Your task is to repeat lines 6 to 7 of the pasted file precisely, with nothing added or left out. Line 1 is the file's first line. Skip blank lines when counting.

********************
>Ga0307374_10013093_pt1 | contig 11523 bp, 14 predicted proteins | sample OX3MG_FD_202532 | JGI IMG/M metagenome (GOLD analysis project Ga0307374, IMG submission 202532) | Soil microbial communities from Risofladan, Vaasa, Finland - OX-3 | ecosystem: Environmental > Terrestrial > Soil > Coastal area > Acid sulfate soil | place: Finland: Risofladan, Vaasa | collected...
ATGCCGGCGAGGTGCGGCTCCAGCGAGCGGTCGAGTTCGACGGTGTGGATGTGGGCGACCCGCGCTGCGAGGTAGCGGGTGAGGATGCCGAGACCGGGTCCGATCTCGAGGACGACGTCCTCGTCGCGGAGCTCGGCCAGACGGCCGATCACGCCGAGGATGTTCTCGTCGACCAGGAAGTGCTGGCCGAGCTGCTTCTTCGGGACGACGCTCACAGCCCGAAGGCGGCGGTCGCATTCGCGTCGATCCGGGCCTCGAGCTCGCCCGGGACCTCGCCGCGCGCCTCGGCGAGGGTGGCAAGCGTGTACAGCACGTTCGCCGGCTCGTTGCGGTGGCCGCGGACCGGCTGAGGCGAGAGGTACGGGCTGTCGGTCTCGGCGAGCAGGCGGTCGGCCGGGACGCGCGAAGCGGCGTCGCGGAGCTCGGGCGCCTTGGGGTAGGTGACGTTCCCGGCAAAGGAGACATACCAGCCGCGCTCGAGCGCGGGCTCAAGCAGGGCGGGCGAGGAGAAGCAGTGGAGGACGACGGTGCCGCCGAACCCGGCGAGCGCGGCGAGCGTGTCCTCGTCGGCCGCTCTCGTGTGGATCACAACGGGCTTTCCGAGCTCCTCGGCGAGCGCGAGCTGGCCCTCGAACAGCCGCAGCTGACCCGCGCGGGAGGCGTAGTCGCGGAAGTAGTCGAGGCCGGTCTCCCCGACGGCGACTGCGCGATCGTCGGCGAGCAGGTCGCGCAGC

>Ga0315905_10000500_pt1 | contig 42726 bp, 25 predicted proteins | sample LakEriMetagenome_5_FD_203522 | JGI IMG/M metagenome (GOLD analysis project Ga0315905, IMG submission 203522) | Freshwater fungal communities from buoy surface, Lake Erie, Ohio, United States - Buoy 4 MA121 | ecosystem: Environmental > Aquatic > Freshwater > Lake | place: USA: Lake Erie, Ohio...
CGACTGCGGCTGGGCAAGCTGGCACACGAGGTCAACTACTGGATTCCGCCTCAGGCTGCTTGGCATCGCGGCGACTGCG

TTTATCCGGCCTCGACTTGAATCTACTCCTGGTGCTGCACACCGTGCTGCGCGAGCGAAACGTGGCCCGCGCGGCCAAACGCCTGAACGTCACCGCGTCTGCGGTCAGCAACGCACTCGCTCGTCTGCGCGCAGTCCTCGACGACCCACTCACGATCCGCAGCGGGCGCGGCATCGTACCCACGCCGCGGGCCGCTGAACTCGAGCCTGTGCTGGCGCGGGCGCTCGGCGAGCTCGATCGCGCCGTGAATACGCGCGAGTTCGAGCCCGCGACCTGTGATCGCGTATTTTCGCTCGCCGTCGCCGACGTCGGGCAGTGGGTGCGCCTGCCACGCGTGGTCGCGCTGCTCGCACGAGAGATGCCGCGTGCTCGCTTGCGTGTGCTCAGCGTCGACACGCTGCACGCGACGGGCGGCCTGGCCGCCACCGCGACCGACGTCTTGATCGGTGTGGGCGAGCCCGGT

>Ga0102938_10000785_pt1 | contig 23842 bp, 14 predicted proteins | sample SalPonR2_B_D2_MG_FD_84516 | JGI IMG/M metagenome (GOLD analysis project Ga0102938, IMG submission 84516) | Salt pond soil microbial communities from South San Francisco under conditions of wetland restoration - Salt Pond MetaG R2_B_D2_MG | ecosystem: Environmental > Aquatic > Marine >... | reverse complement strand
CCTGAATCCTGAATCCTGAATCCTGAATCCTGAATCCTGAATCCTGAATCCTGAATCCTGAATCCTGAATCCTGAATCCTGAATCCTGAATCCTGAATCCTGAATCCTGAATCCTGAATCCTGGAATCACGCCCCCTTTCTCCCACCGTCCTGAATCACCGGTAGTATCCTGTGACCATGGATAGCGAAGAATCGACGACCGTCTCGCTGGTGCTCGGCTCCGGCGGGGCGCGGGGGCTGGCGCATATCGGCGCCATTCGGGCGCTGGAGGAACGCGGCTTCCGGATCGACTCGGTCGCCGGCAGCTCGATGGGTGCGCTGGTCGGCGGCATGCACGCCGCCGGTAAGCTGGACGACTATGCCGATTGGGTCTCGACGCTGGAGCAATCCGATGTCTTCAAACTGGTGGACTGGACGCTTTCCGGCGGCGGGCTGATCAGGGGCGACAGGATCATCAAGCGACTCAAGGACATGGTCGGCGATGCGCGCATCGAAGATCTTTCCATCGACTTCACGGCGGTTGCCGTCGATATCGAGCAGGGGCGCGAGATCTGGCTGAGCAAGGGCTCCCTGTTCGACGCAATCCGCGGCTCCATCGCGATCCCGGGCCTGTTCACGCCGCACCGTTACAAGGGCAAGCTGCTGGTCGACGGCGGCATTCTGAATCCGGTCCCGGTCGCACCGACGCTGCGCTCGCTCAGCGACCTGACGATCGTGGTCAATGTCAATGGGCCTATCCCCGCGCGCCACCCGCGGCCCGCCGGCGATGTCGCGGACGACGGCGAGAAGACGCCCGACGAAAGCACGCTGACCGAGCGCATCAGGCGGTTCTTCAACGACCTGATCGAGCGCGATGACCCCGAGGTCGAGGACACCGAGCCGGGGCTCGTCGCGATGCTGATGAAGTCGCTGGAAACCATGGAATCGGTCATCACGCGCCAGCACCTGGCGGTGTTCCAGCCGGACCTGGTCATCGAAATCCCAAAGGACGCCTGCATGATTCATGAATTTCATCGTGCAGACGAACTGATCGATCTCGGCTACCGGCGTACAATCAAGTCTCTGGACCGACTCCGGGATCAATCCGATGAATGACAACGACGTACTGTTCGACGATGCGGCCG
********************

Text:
>Ga0102938_10000785_pt1 | contig 23842 bp, 14 predicted proteins | sample SalPonR2_B_D2_MG_FD_84516 | JGI IMG/M metagenome (GOLD analysis project Ga0102938, IMG submission 84516) | Salt pond soil microbial communities from South San Francisco under conditions of wetland restoration - Salt Pond MetaG R2_B_D2_MG | ecosystem: Environmental > Aquatic > Marine >... | reverse complement strand
CCTGAATCCTGAATCCTGAATCCTGAATCCTGAATCCTGAATCCTGAATCCTGAATCCTGAATCCTGAATCCTGAATCCTGAATCCTGAATCCTGAATCCTGAATCCTGAATCCTGAATCCTGGAATCACGCCCCCTTTCTCCCACCGTCCTGAATCACCGGTAGTATCCTGTGACCATGGATAGCGAAGAATCGACGACCGTCTCGCTGGTGCTCGGCTCCGGCGGGGCGCGGGGGCTGGCGCATATCGGCGCCATTCGGGCGCTGGAGGAACGCGGCTTCCGGATCGACTCGGTCGCCGGCAGCTCGATGGGTGCGCTGGTCGGCGGCATGCACGCCGCCGGTAAGCTGGACGACTATGCCGATTGGGTCTCGACGCTGGAGCAATCCGATGTCTTCAAACTGGTGGACTGGACGCTTTCCGGCGGCGGGCTGATCAGGGGCGACAGGATCATCAAGCGACTCAAGGACATGGTCGGCGATGCGCGCATCGAAGATCTTTCCATCGACTTCACGGCGGTTGCCGTCGATATCGAGCAGGGGCGCGAGATCTGGCTGAGCAAGGGCTCCCTGTTCGACGCAATCCGCGGCTCCATCGCGATCCCGGGCCTGTTCACGCCGCACCGTTACAAGGGCAAGCTGCTGGTCGACGGCGGCATTCTGAATCCGGTCCCGGTCGCACCGACGCTGCGCTCGCTCAGCGACCTGACGATCGTGGTCAATGTCAATGGGCCTATCCCCGCGCGCCACCCGCGGCCCGCCGGCGATGTCGCGGACGACGGCGAGAAGACGCCCGACGAAAGCACGCTGACCGAGCGCATCAGGCGGTTCTTCAACGACCTGATCGAGCGCGATGACCCCGAGGTCGAGGACACCGAGCCGGGGCTCGTCGCGATGCTGATGAAGTCGCTGGAAACCATGGAATCGGTCATCACGCGCCAGCACCTGGCGGTGTTCCAGCCGGACCTGGTCATCGAAATCCCAAAGGACGCCTGCATGATTCATGAATTTCATCGTGCAGACGAACTGATCGATCTCGGCTACCGGCGTACAATCAAGTCTCTGGACCGACTCCGGGATCAATCCGATGAATGACAACGACGTACTGTTCGACGATGCGGCCG